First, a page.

Delphi components, particularly the included TWeb components, are typically converted directly into HTML elements on the page, and assigned an ID that corresponds to their ElementID property.  Once on the page, they are just regular HTML elements and can be accessed and manipulated like anything else on the page. For example, we can see the HTML definition of the EditInput component, and we can even change its contents.

TMS Software Delphi  Components
Accessing Delphi Components from JavaScript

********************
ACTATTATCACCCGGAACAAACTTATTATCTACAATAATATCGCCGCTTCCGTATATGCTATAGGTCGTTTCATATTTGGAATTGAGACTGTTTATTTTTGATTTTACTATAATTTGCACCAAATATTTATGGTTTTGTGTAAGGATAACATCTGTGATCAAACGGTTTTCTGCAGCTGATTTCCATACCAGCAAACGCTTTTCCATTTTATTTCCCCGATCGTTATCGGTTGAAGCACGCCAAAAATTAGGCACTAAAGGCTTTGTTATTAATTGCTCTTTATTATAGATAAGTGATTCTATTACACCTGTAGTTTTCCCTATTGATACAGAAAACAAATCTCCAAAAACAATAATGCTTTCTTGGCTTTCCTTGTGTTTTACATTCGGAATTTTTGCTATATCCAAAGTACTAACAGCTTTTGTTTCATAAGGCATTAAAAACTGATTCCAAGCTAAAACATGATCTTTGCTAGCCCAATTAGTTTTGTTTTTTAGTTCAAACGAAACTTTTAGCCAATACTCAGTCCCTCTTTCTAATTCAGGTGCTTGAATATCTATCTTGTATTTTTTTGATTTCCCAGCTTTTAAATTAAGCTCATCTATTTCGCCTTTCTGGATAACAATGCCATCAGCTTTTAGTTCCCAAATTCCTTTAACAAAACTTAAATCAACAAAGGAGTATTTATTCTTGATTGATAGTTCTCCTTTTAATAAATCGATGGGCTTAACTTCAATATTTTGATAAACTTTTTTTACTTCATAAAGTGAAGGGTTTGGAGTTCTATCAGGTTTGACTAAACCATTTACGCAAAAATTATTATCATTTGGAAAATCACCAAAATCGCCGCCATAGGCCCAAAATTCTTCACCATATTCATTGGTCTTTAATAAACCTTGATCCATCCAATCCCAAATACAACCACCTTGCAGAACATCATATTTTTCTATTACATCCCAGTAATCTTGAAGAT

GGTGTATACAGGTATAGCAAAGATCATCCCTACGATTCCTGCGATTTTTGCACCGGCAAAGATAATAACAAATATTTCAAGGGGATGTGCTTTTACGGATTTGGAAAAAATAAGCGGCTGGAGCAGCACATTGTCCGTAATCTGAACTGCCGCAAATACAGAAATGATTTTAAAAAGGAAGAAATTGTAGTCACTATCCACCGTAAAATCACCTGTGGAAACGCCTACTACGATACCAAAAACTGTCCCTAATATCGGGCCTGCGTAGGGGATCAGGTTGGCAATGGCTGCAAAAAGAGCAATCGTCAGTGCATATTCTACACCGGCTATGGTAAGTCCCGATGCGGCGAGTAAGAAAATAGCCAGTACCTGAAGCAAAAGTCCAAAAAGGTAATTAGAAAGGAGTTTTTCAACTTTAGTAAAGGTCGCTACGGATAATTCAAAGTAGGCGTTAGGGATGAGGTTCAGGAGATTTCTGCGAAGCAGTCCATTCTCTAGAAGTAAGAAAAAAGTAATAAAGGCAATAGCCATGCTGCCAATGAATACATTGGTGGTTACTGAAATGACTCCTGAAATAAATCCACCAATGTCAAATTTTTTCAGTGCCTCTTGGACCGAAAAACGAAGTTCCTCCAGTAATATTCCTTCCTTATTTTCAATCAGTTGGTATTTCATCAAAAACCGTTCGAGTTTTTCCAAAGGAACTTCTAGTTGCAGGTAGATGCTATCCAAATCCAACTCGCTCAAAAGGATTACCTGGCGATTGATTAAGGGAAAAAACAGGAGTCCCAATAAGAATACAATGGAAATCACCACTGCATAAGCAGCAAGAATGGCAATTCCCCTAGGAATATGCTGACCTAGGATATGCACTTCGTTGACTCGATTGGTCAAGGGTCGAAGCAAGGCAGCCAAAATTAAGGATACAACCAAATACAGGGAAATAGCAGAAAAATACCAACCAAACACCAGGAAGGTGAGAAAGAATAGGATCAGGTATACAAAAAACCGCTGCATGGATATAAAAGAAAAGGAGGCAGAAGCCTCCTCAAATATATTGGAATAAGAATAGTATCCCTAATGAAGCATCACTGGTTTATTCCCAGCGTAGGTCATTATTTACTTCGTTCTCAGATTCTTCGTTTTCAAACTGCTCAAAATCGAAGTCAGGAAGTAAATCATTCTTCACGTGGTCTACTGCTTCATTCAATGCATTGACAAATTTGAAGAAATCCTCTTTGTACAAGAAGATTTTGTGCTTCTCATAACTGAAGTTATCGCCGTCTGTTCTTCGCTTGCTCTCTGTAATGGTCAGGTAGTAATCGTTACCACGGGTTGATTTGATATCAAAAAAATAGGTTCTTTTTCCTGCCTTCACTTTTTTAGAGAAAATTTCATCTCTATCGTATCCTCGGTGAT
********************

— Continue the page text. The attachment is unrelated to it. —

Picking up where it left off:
Beyond the component definitions, everything in the Delphi app is available, including methods, form variables, and so on.  It can sometimes be difficult to figure out how to reference Delphi functions from within JavaScript as the JavaScript code is run in different contexts.  For example, when JavaScript code is executed as part of an event handler, it might have different variables available to it pertaining to the event that might not be available otherwise.  And JavaScript likes to use the "this." identifier for different things at different times, so while it may work in some instances, it might very well not work well in others, particularly in the event handler situation.  To get around that, a TMS WEB Core project typically has a "pas." identifier that can be used to drill down into the actual Delphi code.  In our example, "pas.Unit1.Form1." is then the root of everything on our main form.  We can then make calls to Delphi functions using this as a way to identify them.  Or we can invoke calls on the HTML objects as we would if we didn't know about the Delphi functions.  The following work equally well, for example.